Michael Wu, Chief Scientist of Lithium Technologies, speaks about the importance of an influencer strategy for brands Government of Dubai Media Office.
The Government of Dubai Media Office (GDMO) today hosted the second workshop in its Media Innovation Lab series.
The workshop featured a presentation by Michael Wu, Chief Scientist of Lithium Technologies, on Social Media Return on Investment (ROI).
Speaking to an audience of media and corporate communication professionals and students, Wu underlined the importance of an influencer strategy in promoting brands and products. Wu explained how one can gain a deeper understanding of the process of influence by using a simplified model of social media influence.
GDMO’s Media Innovation Lab is a unique series of events focused on sharing knowledge on media innovations that are having a far-reaching impact on the industry and beyond. Featuring events every quarter, the initiative has the aim of inculcating a culture of innovation and creativity within the media industry.
Speaking about how influencers can be found and engaged with, Wu said the influencer’s power to influence depends on six factors – credibility, bandwidth, relevance, timing, alignment and confidence. Credibility essentially is about the influencer’s expertise in a specific domain of knowledge while bandwidth is about the influencer’s ability to transmit his expert knowledge through a social media channel.
The target audience’s likelihood of being influenced by the influencer is determined by relevance – how closely the target audience’s information needs coincide with the influencer’s expertise. The fourth factor is timing. The ability of the influencer to deliver his expert knowledge to the target at the time when the target needs it is also critical for influence to take place since there is only a small time-window in the decision-making process for the target to be influenced.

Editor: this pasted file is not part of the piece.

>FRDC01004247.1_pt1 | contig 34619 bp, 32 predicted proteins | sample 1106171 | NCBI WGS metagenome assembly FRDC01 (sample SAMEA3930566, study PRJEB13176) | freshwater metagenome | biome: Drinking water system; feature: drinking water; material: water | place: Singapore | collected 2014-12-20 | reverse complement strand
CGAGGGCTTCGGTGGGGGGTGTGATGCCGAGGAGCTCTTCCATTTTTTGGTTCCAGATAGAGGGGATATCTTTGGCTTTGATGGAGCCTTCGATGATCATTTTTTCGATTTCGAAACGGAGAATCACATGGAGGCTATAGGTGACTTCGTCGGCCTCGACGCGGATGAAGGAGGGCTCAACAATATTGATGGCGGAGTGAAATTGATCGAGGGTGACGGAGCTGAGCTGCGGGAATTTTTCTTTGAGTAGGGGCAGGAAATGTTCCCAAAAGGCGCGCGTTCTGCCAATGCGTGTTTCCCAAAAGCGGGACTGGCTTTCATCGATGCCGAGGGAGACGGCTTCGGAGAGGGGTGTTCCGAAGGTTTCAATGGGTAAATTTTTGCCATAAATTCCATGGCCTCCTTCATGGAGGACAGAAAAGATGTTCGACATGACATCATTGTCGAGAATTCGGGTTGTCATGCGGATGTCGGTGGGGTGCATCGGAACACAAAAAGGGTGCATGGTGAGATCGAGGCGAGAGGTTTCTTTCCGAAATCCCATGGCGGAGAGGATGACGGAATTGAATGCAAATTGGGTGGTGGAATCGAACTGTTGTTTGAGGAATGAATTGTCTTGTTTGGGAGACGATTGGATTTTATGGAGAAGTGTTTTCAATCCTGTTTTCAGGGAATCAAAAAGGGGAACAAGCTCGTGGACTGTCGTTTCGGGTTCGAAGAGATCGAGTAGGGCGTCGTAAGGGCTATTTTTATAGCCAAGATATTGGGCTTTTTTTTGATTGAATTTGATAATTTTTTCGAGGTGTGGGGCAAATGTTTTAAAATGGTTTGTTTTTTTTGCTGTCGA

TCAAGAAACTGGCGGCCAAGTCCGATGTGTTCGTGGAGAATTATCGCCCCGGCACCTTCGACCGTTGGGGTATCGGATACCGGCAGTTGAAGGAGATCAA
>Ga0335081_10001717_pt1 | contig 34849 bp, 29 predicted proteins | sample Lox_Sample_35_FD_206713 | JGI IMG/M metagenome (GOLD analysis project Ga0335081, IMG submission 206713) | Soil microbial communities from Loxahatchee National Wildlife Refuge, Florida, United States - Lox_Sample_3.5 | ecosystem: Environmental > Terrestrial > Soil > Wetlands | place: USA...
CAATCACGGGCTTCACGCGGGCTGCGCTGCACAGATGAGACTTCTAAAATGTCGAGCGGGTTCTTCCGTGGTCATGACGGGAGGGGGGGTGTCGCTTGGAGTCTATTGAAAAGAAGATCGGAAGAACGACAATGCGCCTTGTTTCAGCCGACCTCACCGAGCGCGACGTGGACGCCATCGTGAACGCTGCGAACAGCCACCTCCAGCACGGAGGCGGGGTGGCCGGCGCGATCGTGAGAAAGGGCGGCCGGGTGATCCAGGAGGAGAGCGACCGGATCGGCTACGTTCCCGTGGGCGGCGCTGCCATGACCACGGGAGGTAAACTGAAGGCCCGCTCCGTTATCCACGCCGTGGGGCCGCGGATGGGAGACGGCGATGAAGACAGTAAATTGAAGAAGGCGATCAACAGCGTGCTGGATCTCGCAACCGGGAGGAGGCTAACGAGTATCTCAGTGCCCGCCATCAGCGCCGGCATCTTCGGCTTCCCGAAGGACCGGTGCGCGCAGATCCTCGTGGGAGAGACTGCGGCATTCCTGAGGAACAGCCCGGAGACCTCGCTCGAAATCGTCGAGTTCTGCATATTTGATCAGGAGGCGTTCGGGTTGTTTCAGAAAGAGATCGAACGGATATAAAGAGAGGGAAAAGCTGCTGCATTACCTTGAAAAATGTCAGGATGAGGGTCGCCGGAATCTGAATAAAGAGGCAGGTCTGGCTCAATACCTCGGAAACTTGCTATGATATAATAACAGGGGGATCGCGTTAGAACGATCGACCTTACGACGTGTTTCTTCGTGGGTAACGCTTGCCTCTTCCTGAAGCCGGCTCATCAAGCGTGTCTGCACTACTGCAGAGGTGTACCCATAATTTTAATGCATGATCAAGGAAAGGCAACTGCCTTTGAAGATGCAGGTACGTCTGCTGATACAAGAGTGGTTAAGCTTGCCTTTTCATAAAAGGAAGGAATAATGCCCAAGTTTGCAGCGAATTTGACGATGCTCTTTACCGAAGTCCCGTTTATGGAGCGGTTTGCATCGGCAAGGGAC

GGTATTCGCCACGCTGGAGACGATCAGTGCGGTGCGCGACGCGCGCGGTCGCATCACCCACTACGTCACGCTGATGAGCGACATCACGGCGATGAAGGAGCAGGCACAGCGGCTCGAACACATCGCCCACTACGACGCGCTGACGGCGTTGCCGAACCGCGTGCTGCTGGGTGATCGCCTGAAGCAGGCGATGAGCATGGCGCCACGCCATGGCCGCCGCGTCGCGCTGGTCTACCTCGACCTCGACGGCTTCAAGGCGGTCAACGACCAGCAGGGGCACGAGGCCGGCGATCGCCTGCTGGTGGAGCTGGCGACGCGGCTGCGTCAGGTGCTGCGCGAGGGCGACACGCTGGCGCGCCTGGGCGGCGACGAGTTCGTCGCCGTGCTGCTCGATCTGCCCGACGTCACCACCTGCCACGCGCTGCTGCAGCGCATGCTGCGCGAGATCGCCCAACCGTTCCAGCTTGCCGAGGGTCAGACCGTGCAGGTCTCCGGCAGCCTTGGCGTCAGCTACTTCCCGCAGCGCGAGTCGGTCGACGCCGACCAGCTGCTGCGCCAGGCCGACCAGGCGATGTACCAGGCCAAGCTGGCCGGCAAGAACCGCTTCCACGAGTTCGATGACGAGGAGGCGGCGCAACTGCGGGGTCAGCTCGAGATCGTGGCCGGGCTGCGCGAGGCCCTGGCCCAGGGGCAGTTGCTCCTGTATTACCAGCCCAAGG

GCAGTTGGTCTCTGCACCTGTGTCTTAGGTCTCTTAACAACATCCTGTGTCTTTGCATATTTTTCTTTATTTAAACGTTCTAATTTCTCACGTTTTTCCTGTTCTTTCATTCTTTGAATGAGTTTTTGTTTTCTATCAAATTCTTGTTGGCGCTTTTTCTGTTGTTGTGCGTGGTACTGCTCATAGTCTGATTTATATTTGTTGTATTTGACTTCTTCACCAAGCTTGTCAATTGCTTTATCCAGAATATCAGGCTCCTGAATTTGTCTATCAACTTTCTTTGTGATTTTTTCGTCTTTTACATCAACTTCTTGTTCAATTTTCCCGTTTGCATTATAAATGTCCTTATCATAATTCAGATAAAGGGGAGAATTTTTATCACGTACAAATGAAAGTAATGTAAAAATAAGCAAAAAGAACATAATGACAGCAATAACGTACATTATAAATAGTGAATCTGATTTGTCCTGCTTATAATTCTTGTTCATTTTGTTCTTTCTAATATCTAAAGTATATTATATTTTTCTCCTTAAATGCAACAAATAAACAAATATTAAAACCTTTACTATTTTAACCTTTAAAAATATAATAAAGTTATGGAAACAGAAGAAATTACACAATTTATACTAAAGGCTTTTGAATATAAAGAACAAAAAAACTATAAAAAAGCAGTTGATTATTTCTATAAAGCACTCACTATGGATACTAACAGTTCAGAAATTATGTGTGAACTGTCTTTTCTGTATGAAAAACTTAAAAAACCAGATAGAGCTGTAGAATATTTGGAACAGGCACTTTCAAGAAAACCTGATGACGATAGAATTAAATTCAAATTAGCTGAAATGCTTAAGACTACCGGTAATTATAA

The other critical factor that affects the target’s likelihood to be influenced is alignment or the amount of channel overlap between the target and the influencer. If the target is on a different social media channel, then the influencer’s information either takes too long or never reaches the target. The sixth key factor is confidence, or in other words, how much the target trusts the influencer with respect to his or her information needs. Even if the influencer is credible, the target must have confidence in him. Without trust, any information from the influencer will be downgraded by the target.
In engaging with influencers, organisations should not treat influencers as employees, said Wu. Nor should they be paid or blatantly promoted. All these could lead to the influencer losing credibility. On the other hand, if they are left alone, word of mouth from them will not propagate far due to the decay effect of time and distance. Uncoordinated word of mouth, he said, has low efficacy. However, community can overcome the decay effect of distance and time on word of mouth.
Wu suggests that organisations should co-create value with influencers by using a community. The community provides an audience for the influencer and amplifies their influence, said Wu. The brand sponsoring the community gets the benefit of effective word of mouth through the influencer, creating a win-win-win situation for everyone.
Wu will be presenting another Media Innovation Lab workshop on November 25 on how ‘gamification’ techniques can be used to solve big business problems that involve long-term behaviour change. Apart from Wu, the initial series of Media Innovation Lab events feature workshops by Joyce Baz, Regional Communications Manager for Google in the Middle East; and video production expert Joel Schaeffer.